Large restaurant right next to Arendsnest. Focused on food with gimmicky names and beer combinations, all Belgian. Not many surprises on the beer menu, still some decent beers to be found, though not cheap (€5 and up). Food was a bit of a let-down, had tonnato vitello (yes, inversed vitello tonnato) and pistachio, which was basically chunks of tuna and remoulade sauce. The chicken I had wasn’t great either. Service was friendly, interior nice, had an OK time here, managed to score 2 ticks as well, but wouldn’t eat here again.
kermis (505) The Hague / Amsterdam , Netherlands | October 31, 2016
I went here before several years ago but decided to revisit and finally review the place. It’s certainly restaurant first over beer place, and has changed now in that you pick one of three themes out of sharing food, a four course menu and a three course menu. What you choose dictates where you sit and the four course got us a ridiculously kitsch table with over the top cutlery and theming. It’s slow paced and the food is good while not being in any way exceptional. Beer selection is solid non-surprising Belgians but I was happy to have a Cuvée Rene and Rodenbach grand cru with the food. Value is average, not cheap but still not bad for four courses in central Amsterdam. Service was decent if you accept that it’s not a place to go for a quick meal.
Bierrestaurant dat zich geheel richt op de Belgische brouwkunst. Op zich een mooie kaart, maar zonder enige verrassingen, wij hadden vier gangen diner met bijpassend bierarrangement, dat was best doordrinken. Eten was van goede kwaliteit, maar dat mag ook wel voor dit geld. Zeker leuk om een keer te bezoeken en een lekker biertje te drinken bij het eten. Bierkaart mag wel een beetje verfrist worden.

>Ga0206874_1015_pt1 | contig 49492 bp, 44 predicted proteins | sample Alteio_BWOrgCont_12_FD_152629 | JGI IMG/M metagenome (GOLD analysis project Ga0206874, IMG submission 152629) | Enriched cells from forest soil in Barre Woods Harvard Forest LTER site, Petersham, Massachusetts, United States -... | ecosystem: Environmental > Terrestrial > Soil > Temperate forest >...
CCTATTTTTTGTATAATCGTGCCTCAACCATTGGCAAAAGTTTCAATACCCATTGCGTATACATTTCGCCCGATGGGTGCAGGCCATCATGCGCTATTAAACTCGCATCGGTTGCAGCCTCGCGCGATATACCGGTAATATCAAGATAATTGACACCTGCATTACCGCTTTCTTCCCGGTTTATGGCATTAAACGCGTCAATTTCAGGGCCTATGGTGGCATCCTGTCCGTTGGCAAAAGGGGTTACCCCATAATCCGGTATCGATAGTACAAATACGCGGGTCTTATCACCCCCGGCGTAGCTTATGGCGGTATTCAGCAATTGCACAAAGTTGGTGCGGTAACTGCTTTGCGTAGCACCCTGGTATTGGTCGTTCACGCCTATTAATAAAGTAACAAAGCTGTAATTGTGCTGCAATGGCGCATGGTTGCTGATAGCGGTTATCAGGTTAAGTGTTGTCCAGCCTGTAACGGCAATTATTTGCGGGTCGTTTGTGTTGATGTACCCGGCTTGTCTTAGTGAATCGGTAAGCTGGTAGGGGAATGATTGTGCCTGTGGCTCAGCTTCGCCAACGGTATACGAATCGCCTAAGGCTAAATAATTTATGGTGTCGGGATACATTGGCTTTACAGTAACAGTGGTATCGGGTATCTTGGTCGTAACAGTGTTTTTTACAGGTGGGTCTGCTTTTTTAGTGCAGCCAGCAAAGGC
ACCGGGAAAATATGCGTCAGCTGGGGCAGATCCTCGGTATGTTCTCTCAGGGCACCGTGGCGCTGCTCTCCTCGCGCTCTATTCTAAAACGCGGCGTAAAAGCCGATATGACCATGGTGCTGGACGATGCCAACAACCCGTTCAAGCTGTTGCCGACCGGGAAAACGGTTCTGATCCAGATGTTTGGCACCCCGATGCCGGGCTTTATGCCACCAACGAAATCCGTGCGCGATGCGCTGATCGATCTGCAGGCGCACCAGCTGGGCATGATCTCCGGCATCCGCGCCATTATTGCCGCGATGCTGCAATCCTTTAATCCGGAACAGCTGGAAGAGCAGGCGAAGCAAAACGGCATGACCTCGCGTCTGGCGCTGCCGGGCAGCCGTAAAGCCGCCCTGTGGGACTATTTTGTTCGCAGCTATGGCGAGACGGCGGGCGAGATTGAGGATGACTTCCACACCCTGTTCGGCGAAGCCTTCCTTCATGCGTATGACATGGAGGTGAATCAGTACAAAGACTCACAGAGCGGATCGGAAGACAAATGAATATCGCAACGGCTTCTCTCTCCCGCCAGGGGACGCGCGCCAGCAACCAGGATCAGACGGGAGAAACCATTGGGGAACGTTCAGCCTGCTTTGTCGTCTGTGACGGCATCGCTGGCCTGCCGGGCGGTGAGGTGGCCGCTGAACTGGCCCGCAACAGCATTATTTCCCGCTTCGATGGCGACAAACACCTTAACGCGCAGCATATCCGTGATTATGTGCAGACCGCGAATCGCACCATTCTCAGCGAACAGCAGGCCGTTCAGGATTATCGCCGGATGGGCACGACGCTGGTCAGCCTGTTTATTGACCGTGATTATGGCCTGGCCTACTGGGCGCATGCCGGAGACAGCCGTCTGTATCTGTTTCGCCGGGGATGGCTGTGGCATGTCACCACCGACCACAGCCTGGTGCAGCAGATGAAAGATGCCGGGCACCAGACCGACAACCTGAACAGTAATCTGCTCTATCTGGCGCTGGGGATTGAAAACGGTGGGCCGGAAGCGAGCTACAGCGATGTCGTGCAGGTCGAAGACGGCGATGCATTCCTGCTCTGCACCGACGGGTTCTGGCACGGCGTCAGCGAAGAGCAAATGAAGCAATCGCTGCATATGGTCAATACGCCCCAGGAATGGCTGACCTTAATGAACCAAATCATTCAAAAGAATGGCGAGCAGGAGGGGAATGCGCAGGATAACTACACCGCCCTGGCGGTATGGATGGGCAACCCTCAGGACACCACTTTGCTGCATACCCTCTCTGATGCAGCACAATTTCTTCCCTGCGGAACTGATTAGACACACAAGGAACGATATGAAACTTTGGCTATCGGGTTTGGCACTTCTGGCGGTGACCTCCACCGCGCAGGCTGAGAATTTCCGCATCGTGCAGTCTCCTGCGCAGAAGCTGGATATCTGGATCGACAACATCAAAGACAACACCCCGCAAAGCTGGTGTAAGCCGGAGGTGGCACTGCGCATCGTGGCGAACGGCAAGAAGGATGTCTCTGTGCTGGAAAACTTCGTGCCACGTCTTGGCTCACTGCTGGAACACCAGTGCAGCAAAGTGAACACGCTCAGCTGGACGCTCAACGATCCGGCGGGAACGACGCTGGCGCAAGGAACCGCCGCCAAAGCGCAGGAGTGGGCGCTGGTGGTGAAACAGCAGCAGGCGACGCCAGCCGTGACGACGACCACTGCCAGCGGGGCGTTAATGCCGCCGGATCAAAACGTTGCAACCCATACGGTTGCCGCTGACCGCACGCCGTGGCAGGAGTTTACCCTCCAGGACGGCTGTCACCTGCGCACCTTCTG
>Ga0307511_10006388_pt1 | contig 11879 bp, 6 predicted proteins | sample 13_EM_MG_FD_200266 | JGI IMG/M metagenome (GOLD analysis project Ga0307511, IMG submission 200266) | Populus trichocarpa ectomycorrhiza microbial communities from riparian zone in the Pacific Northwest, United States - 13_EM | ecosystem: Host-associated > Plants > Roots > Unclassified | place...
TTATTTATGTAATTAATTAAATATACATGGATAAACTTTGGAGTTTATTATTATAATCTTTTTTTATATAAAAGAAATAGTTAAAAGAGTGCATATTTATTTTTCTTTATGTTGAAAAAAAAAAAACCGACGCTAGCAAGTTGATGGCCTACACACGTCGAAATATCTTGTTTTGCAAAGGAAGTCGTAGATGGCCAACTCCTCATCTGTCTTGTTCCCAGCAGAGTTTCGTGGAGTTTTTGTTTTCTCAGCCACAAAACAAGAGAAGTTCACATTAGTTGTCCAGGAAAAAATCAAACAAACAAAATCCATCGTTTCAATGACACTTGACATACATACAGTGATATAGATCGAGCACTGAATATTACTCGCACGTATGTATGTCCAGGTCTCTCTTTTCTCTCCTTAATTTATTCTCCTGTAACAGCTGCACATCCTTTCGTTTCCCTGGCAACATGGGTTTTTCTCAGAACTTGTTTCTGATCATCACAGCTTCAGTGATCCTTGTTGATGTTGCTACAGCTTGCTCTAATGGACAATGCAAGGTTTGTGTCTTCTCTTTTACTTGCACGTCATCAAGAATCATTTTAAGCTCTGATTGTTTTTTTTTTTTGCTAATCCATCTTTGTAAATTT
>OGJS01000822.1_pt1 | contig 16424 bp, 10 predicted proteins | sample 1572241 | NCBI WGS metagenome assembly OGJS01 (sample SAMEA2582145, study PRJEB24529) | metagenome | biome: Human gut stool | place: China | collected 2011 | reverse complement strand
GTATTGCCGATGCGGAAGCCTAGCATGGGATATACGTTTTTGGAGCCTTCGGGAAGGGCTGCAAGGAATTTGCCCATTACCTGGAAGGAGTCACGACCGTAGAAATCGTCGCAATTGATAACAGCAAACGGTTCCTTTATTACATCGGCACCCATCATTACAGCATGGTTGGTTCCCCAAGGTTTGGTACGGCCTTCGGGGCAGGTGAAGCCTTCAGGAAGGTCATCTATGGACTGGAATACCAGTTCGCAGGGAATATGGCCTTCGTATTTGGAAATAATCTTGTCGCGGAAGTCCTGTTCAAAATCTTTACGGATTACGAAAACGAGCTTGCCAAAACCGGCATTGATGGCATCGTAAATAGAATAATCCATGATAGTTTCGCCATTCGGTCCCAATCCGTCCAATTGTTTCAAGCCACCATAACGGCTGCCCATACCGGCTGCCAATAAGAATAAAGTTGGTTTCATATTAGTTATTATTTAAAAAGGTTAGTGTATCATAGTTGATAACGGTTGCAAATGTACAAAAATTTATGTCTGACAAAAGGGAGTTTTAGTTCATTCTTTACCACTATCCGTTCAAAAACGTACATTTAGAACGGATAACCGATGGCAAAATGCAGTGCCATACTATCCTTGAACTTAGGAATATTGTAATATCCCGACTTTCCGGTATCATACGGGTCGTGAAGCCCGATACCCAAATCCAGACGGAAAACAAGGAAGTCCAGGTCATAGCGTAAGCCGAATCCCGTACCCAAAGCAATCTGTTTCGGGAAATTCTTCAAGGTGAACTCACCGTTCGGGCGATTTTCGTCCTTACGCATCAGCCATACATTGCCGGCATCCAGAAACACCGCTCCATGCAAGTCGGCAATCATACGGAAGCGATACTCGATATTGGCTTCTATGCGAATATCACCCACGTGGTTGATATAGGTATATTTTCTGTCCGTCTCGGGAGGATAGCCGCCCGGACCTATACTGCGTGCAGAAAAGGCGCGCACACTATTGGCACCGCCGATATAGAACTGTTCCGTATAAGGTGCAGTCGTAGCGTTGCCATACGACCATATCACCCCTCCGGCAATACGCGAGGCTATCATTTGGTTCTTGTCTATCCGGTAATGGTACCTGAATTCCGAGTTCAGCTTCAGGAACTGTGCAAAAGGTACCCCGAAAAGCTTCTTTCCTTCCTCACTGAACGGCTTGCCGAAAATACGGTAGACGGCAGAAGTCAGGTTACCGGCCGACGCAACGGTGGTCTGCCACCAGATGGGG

So-called Belgian restaurant located next to Arendsnest. Cosy interior alright (apart from the hideous toilets) but in terms of beer, there is nothing to be seen here for the experienced beer afficionado: the Belgian beers used here, are fairly well-known, though the presence of Troudabour Imperial Stout as an accompaniment to dessert did surprise me a bit. Being Belgian myself, I was surprised to find that apart from the beer selection, there is hardly anything genuinely Belgian about this: I have frequented hundreds of Belgian restaurants from Ostend to the Ardennes, but I have never seen a kitchen roll stand on a dining table, nor have I ever seen cutlery presented in a mug... The food in itself was good, even more so in relation to the reasonable pricing, but in this respect too, I think replacing e.g. the risotto by Flemish stew would lend the place a more Belgian feel. I was, however, most bothered by the waiting times: it took almost three hours to serve us a three-course dinner, and all that while, we were not asked if we wanted some bread and butter, to name just one thing which would be self-evident in any Belgian restaurant worthy of the name. Service was, however, extremely friendly, I have to admit.
Had a dinner event here with work peeps, so not a ratebeer experience but that was great, because I wouldn’t really deem this restaurant ratebeer worthy either. The food was really tasty, and as Chriso mentionned a more geared towards the gastronomic experience (do not come here for a quick dinner on the go). Beer selection contains some great classics, but only very typical Belgian beers you can find anywhere. Service was very nice and the price not too outrageous (restaurants in NL are crazy expensive). I would definitely come here again, especially for the food, but I would not recommend this place to a RB traveller. Get one of the Dutch fast foods on your Amsterdam pub crawl in order to fill up on fat before pouring more delicious beer down your throat or visit one of the new restaurants in town that have a more interesting selection for beer geeks.